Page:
Here’s something I didn’t know existed and turns out to be a great product to consider for our midcentury homes: “Unit block” oak flooring. 9″ tongue-in-groove solid pieces (rather than in the finger block style that we have profiled before.) In a big coincidence, we received tips on two places to buy these in the span of the same week — and once I was able to figure out some of the terms to describe this style of flooring — “unit block flooring” seems to be the generic, “K-Block may be the more specific, or possibly a brand name — I was able to search these term and find a variety of places to buy it.
Source #1: Wood Floors Plus
The first place I spotted these tiles was via midcenturyrichmond on instagram. She has an original floor made of these tongue-in-groove tiles, but needed some replacements to repair some damage. The photo above is hers. She searched and searched and finally found them at WoodFloorsPlus.com.
I called Wood Floors Plus twice to ask about the product. Jordan — very helpful! — told me that starting in the 1960s or 1970s, the industry started moving away from fingerblock parquet to this single-block designs. He said these blocks today are engineered red oak with a veneer on top.
In my followup with Amanda — also very helpful — I also learned there are TWO options to purchase these parquet blocks:
- Unfinished — at $4.09 s.f.
- Finished with a natural color — $4.19/s.f.
Note, Wood Floors Plus told me that these engineered floors are topped with veneer. As such, there will be a limited number of times you can refinish them. That is: If you try to refinish more than twice, you risk sanding through the veneer to the less pretty engineered oak substrate. Talk to Wood Plus about this.
If you want a wood parquet floor that can be refinished multiple times, the finger block parquet option is composed of solid wood, so it can be refinished over and over.
BUT, engineered wood does have other benefits — it can be installed below grade, on concrete, because its “engineered” substrate is designed to wick moisture. Solid wood floors typically can not go down on concrete. Also, the Wood Floors Plus engineered parquet floor is less than half the price of the solid parquet we found online.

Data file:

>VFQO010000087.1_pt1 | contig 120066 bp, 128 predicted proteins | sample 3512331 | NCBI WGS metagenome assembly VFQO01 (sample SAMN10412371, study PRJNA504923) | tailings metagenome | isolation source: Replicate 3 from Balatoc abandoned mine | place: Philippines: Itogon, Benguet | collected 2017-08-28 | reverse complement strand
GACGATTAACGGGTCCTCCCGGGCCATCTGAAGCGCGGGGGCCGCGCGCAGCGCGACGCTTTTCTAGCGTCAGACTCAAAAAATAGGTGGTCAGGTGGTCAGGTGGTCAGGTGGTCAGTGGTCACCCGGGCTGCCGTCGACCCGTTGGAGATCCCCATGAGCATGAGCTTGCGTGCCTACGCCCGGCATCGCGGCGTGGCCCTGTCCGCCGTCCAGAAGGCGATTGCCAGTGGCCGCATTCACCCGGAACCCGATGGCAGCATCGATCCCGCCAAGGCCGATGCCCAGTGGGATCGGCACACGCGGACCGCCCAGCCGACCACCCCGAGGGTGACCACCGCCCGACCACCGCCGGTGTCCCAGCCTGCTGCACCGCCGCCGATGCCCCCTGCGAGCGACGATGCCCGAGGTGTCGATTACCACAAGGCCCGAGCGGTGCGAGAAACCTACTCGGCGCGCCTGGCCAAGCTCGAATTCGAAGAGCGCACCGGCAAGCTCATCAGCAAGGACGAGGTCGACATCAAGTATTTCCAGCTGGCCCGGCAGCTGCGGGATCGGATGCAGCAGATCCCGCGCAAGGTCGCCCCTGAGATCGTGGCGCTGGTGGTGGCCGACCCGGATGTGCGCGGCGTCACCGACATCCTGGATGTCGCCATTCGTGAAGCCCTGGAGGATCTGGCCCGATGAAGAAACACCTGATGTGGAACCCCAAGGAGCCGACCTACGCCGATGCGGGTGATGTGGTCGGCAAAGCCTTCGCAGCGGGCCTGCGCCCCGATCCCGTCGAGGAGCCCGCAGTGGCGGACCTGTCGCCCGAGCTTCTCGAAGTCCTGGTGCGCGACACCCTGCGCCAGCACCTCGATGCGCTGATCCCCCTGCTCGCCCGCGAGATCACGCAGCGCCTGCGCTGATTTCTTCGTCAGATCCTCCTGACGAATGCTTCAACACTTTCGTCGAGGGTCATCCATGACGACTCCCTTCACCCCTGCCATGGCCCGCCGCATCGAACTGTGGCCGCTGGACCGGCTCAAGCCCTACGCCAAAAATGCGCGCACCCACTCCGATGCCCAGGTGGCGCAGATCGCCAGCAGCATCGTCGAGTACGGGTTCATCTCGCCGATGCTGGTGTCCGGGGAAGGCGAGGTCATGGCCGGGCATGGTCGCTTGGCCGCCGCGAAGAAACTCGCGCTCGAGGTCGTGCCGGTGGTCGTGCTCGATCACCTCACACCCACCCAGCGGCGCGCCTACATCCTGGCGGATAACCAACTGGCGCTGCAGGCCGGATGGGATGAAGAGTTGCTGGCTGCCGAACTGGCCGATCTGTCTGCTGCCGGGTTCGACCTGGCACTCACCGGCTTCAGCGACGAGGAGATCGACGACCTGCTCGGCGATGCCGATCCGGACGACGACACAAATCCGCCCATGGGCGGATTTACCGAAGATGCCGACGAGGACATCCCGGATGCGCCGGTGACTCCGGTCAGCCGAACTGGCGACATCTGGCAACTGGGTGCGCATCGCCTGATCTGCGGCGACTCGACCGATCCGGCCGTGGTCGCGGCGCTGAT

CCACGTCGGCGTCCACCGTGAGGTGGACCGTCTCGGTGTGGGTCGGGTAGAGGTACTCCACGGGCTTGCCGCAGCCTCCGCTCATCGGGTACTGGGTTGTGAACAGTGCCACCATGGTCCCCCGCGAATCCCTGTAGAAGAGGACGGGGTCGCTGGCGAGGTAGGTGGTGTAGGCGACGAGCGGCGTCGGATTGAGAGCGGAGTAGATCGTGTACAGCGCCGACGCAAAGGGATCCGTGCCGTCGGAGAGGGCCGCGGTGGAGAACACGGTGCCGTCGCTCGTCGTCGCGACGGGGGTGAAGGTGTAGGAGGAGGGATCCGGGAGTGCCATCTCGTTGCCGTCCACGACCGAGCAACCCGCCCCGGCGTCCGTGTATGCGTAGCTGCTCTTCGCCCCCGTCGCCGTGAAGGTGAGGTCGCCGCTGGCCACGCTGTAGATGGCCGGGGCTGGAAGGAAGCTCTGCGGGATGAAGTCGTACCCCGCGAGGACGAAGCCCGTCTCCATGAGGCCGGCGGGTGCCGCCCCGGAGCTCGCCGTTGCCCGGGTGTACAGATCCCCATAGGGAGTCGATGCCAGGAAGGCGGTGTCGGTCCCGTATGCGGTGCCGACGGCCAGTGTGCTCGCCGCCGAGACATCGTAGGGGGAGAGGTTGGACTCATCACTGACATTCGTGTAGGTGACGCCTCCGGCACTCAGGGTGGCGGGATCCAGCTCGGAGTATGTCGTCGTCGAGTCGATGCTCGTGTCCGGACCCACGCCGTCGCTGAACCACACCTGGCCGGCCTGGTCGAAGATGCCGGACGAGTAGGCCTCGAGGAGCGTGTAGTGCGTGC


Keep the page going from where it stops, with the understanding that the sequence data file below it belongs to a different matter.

BUT BUT me no expert! For complete specifications and instructions, talk to Wood Floors Plus and any other potential retailers directly to select the floor that’s right for you.
Note, Wood Floors Plus said this floor is manufactured by Indus Parquet; I could not find it on their website.
Nice find, midcentury richmond!
Source #2: K-Block Flooring available from numerous online sources
Next, I heard from reader Alesha — she found her unit floor blocks — K-Block flooring on ebay (affiliate link). Above: That’s her original floor with the yet-to-be-installed K-Blocks alongside. She wrote:
Pam,I thought I would share this with you just in case people are looking for 9″x9″ wood tiles for their midcentury house. Our living room floor is made of 9″x9″ red oak tiles that are tongue and groove and a half inch thick. Our kitchen floor meets this floor, but is covered in awful peel and stick. I keep my eye out for wood tiles on Ebay, but usually it’s too expensive for us. This is extremely affordable, and we ordered just a few to make sure it would match well enough for us. I just ordered 70 more tiles to do our kitchen in and have extra! They have three different pre-finished colors to choose from. We went with the natural and it worked out just fine. The seller has good communication and has to set up an auction tailored to your specific needs.
Source #3 — Woodlawn Floor Supplies
Search online for lots of place to buy unit block flooring
- “Wood block” refers to flooring like this generically. However, wood block flooring can get very spendy depending on the species and cut and if it’s solid wood.
- “Unit blocks” are wood blocks, but unit blocks seems to refer to the more affordable, mass-market building material — oak, as the best example, that has been built up into one unit.
- “Fingerblocks” are are a type of unit blocks — they are slats built into one unit then installed.
- “K-Blocks” are a second type of unit blocks. Built up wood with a single piece of veneer on type. I remain unclear on whether K-Block is a generic term or a brand name.